American in Exile, A Tale of Bureaucracy in an Unknown Number of Chapters

December 12, 2008

imagen-210Alex Wickersham • Operation Itch Contributor
I believe it is a basic human right to fall in love with whoever you want.

Immigration law in the United States favors the wealthy. The idea of paying your own way and being able to marry the person you want from any country you want as long as it doesn’t represent a cost to the taxpayer has been taken to the logical extreme, to the point where, like in so many things, only the wealthy are truly free.

This is a long story, and is far from being over, so I’m not going to try to tell it all in one sitting. I’ll be writing about other things as well, but I will provide regular additions to this story for those of you who are interested.

This is the story of why I can’t go home again, and may never be able to. It’s not that I’m dying to live in the United States again or anything, but when the situation is forced, you never know what you would choose if you could. Argentina is an extremely difficult place to live, and the idea ever since I moved here was to move back with my wife as soon as possible, because as bad as things may be in the U.S. right now, it is easier to get a job, get a paycheck, and use that paycheck to eat and pay your rent than it is here.

The reasons my wife and I are in the situation we’re in today are many. It’s a story with a lot of paperwork and bureaucracy, but it’s also a story of hypocricy, betrail, incompetence, hatred and discrimination, and I think reflects in an interesting way the dehumanization of the working class taking place all over the world.

I’m from Lawrence, Kansas. It’s a middle-sized town which loses a good percentage of its university population during the unforgiving summer. It’s very close to the exact center of the United States – hot summers, cold winters, and the constant threat of being crushed by a tornado. On an electoral map, it’s a little blue spot in a sea of red. Lawrence was the epicenter of the abolitionist movement, and hasn’t changed a bit since its foundation, but the rest of Kansas has evolved on exactly the same lines as the GOP. Their electoral votes have gone to the Republican Party ever since Lincoln was elected.

When my wife and I met, I was living a lifestyle fairly typical of people my age in my town who weren’t going to college. I was always looking for work and never finding it, bumming from couch to couch with high school friends and local party people. I’ve had my fair share of wage-slave positions, I’ve been vegetarian since the age of 15 when I worked at Burger King for a few weeks, I’ve breathed the fumes at the plastic factory, and I’ve spent long hours on the phone reading sales pitches off a DOS screen. I bet you didn’t know that there are a lot of old women with a serious addiction to romance novels, to the point where they get in real financial trouble.

We met through an online message board on the Radiohead website. It’s an odd little community with a high tolerance for drunken rambling and general cryptic nonsense. I won’t get into the details but we met, we started talking frequently, and we fell in love. We started to call what we had a relationship, started spending ungodly amounts of money on calling cards, and made plans to meet.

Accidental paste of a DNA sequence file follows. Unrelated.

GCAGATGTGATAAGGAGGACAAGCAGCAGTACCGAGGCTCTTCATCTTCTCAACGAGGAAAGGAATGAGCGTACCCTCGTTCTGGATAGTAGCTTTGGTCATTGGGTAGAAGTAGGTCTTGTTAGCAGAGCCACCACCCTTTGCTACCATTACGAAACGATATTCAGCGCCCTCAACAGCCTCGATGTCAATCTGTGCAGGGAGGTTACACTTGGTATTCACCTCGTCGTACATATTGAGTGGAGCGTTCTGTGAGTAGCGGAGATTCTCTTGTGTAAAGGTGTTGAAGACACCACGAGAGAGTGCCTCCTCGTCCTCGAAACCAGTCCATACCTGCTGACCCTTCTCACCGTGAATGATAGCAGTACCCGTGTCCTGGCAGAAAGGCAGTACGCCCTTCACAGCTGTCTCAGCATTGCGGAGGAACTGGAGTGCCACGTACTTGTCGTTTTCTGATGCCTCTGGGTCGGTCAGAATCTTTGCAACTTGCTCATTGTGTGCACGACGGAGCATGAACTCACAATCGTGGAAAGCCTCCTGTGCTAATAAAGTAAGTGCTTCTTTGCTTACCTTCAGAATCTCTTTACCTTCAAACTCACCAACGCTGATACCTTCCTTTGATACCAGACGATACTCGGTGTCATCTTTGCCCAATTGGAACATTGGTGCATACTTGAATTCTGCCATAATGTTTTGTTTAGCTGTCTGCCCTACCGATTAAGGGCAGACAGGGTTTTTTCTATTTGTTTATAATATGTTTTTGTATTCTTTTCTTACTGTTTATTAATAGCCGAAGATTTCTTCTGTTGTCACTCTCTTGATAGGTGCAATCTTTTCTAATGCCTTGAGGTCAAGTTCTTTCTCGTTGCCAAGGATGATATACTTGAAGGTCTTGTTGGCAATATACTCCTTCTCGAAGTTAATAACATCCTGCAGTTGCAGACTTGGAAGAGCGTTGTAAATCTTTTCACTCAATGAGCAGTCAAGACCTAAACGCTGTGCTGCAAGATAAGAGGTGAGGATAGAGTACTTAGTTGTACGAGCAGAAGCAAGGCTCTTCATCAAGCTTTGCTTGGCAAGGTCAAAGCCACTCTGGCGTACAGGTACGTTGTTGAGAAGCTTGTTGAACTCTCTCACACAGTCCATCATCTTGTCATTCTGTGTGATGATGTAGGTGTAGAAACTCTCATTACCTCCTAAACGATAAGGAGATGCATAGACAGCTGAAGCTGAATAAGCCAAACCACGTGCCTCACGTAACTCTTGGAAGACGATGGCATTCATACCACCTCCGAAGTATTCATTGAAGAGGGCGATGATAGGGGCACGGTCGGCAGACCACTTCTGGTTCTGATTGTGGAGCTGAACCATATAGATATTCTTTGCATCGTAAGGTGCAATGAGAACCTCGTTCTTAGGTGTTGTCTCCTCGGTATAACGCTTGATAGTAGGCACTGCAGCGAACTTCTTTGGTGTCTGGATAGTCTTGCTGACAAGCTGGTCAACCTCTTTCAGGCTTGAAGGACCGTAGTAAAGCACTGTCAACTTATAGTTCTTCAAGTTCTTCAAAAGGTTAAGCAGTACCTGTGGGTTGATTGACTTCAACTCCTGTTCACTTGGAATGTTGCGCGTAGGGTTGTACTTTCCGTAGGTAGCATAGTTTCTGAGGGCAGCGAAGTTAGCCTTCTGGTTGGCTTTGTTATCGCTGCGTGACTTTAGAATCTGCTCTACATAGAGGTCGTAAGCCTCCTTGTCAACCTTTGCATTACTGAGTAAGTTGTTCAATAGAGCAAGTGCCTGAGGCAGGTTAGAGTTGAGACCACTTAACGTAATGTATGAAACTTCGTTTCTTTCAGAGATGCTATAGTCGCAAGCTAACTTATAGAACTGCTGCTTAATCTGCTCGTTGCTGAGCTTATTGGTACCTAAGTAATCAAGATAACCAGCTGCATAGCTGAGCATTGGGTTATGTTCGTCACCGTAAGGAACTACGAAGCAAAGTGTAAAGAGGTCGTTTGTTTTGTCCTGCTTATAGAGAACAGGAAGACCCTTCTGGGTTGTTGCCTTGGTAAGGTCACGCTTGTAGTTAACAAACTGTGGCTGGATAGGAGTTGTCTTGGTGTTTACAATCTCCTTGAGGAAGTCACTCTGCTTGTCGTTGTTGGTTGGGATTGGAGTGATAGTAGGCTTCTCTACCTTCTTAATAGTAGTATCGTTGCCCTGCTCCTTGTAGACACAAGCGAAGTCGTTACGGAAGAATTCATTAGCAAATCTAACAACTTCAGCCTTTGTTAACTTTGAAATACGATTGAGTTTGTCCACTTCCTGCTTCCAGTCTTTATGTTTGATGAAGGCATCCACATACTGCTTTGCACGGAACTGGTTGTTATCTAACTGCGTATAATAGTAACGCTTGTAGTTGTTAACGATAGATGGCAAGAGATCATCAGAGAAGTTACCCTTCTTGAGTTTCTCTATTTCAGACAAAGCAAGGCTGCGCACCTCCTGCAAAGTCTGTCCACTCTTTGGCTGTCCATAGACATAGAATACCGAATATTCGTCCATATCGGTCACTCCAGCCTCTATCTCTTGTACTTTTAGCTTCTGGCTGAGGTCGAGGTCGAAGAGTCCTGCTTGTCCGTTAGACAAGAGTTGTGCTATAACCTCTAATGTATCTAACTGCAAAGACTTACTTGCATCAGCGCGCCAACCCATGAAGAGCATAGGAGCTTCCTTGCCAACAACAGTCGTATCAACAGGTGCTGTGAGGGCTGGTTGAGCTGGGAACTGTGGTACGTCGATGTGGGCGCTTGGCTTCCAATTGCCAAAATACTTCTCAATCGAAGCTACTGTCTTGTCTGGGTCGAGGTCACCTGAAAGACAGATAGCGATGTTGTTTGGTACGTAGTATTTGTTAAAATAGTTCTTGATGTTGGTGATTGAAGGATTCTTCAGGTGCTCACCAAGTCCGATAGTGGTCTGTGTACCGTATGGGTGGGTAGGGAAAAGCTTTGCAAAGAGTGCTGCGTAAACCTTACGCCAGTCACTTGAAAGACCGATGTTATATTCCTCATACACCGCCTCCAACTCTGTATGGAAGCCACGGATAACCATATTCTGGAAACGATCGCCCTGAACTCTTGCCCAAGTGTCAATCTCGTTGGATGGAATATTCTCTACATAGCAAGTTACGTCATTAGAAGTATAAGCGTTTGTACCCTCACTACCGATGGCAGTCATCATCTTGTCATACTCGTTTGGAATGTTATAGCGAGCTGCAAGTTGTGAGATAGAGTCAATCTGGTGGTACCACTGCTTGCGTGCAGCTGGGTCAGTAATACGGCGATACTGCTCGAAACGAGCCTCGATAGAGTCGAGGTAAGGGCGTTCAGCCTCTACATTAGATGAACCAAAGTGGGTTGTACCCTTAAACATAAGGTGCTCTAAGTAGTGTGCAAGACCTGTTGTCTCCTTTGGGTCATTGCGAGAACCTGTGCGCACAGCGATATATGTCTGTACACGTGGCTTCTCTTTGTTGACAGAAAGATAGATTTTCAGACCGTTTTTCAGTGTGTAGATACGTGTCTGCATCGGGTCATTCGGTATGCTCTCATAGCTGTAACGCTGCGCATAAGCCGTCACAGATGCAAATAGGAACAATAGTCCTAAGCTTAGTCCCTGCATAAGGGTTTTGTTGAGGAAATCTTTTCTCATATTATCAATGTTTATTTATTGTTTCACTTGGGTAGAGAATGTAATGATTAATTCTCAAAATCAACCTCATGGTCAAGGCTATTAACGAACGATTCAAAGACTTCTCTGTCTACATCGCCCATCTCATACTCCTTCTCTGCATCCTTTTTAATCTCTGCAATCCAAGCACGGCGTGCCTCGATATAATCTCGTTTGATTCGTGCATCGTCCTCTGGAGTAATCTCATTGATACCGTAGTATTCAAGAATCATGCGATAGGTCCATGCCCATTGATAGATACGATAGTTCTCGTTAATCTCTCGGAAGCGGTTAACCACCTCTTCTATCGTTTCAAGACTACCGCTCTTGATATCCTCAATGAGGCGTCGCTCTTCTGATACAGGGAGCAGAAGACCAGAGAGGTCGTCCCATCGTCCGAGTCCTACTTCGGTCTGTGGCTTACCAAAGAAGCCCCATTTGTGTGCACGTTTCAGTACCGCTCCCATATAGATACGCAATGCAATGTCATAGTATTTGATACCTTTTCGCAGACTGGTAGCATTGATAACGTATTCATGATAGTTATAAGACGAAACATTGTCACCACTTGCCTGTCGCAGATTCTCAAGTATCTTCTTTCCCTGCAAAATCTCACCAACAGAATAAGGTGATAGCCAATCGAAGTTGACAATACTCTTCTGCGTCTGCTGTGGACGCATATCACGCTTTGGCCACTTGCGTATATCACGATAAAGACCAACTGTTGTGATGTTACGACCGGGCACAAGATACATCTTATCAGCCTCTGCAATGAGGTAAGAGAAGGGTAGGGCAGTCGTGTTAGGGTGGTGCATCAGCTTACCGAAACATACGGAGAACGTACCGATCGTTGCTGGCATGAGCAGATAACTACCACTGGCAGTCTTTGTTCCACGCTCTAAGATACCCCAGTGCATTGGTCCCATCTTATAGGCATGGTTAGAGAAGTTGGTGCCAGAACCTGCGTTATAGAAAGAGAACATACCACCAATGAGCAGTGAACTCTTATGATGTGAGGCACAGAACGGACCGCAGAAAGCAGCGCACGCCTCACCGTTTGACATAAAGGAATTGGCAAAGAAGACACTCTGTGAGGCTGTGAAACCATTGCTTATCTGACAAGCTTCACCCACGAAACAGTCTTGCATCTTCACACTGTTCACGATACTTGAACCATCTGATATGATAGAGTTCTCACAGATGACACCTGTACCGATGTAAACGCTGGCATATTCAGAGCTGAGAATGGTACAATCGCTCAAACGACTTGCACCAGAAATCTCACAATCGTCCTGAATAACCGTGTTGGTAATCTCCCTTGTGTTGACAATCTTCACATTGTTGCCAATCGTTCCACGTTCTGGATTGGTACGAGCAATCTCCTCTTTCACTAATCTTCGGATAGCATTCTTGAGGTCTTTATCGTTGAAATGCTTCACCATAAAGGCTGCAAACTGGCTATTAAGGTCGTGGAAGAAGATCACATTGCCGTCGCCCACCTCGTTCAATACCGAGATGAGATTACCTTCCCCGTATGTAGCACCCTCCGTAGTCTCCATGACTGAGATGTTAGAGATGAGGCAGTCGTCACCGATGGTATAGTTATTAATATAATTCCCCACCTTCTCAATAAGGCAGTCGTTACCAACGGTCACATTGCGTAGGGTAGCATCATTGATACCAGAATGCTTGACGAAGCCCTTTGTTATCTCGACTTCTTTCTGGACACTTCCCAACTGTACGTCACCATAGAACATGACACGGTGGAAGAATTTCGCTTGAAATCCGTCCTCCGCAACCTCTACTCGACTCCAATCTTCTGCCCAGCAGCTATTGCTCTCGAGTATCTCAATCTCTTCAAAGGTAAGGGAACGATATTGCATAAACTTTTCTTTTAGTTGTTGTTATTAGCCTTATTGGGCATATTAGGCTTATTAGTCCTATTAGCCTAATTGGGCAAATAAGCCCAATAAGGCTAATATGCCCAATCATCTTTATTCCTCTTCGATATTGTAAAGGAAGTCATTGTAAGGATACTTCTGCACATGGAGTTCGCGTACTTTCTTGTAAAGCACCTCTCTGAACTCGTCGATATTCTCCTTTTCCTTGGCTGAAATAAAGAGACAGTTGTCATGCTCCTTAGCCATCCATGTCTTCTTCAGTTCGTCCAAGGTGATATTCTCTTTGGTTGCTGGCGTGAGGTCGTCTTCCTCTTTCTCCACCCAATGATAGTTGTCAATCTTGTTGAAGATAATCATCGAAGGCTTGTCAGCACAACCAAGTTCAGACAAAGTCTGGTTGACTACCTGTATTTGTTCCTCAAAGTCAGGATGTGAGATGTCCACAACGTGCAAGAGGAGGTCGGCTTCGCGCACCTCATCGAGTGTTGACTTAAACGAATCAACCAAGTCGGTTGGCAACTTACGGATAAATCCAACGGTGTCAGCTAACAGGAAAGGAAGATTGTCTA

Meeting involved having money, and at the time, when I was lucky enough to actually have a job, I was spending every penny on my share of rent and bills, food, a couple of unnecessary items we won’t get into, and calling cards. My wife was studying filmmaking and got a call center job as well, so there were only a couple of hours in the middle of the day and at night that we could communicate. I did end up having to turn down a couple of job offers to make it possible to continue this relationship. And believe me, it wasn’t easy. If you’ve ever been in a long-distance relationship, you know.

Eventually I found work at a small news back office. My job was to watch shows ranging from Good Morning America and the other morning news shows, to 60 Minutes and Nightline, to Entertainment Tonight and The Insider, summarize the reports they gave, which was difficult at times with the celebrity shows because sometimes the news story was just “this famous person went here and we got a picture” and I had to come up with a headline for it. I would compile all that information for a report we sent to the major networks and other news entities to make it easier for them to keep track of everything that was on the daily news circuit.

This was a good job for me. I’m interested in current events, although I got real tired of writing about Britney Spears and Paris Hilton, but it was interesting because I was working during the 2004 election. I’ve got the mad typing skills, so I was really doing well in this job and when I left I had to turn down a promotion.

The problem with this job is that they only paid $7 an hour, and I was trying to save up to leave the country. The hours would turn long, because they were terribly understaffed (that is, I was doing the bulk of the work), and this put a terrible strain on the relationship.

Eventually, however, by spending as little as possible on food and living on sandwiches and Ramen noodles, I was able to start spending less than I was earning by a small margin and put some money aside. Then we started making plans for me to move to Buenos Aires, finding out what paperwork I needed to take with me. And there, from the very beginning, long before we would even know, the seeds were sewn for a dark, impassable jungle of bureaucracy.


To be continued…


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  3. […] the second part in the story of the events leading to my exile from the United States of America. Read part 1 In the last segment, I described as briefly as possible the inherent difficulty in working for an […]

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